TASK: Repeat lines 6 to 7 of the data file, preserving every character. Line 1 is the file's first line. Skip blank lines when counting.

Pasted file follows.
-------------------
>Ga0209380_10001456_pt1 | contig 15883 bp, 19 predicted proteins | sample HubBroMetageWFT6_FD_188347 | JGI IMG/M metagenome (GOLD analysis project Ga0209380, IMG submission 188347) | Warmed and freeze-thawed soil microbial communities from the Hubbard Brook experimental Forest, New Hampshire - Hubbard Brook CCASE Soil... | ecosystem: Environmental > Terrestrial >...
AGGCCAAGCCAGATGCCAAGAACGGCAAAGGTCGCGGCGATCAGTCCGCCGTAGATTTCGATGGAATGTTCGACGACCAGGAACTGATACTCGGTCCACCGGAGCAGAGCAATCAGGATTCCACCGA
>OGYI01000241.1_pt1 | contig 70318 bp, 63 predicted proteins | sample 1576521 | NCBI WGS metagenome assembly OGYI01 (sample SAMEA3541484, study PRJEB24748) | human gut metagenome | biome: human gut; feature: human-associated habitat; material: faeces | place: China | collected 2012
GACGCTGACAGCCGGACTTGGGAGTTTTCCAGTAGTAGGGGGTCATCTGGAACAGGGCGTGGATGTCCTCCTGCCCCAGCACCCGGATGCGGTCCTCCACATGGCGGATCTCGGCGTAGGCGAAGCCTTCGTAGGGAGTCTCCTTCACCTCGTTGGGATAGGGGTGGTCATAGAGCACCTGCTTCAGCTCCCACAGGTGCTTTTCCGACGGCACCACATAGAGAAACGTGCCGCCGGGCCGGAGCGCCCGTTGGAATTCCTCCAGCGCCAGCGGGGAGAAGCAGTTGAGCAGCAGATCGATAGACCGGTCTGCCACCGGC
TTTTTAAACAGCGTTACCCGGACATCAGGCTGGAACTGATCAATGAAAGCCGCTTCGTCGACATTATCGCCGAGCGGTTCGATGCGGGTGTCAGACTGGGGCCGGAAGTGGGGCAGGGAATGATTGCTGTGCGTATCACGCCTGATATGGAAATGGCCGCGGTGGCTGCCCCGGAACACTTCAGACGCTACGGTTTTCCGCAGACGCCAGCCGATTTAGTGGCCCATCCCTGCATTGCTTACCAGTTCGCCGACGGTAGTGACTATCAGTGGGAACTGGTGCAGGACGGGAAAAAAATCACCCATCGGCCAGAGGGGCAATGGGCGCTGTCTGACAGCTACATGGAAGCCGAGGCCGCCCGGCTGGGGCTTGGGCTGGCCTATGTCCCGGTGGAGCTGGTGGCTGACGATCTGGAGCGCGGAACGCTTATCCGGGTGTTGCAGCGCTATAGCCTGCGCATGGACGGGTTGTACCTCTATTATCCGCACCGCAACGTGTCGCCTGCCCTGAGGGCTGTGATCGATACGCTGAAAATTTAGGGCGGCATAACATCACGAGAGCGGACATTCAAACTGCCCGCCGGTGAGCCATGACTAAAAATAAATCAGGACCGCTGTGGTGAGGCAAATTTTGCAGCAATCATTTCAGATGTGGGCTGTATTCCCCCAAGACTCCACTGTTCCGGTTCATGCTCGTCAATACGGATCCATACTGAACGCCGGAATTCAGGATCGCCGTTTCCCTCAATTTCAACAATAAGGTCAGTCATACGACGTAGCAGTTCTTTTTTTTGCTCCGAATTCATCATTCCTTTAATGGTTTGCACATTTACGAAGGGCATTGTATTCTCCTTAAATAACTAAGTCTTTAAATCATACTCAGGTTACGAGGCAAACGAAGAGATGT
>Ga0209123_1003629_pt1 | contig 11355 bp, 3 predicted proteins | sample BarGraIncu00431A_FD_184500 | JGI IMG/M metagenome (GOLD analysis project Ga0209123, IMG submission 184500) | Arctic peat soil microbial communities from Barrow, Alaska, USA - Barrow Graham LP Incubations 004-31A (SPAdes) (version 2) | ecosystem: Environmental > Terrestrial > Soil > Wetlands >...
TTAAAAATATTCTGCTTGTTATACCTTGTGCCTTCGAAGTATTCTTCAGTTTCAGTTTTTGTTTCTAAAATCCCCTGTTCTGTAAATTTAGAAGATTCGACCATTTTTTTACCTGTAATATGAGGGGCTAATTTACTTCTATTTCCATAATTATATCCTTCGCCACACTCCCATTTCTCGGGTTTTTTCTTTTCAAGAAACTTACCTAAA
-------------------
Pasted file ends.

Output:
>Ga0209123_1003629_pt1 | contig 11355 bp, 3 predicted proteins | sample BarGraIncu00431A_FD_184500 | JGI IMG/M metagenome (GOLD analysis project Ga0209123, IMG submission 184500) | Arctic peat soil microbial communities from Barrow, Alaska, USA - Barrow Graham LP Incubations 004-31A (SPAdes) (version 2) | ecosystem: Environmental > Terrestrial > Soil > Wetlands >...
TTAAAAATATTCTGCTTGTTATACCTTGTGCCTTCGAAGTATTCTTCAGTTTCAGTTTTTGTTTCTAAAATCCCCTGTTCTGTAAATTTAGAAGATTCGACCATTTTTTTACCTGTAATATGAGGGGCTAATTTACTTCTATTTCCATAATTATATCCTTCGCCACACTCCCATTTCTCGGGTTTTTTCTTTTCAAGAAACTTACCTAAA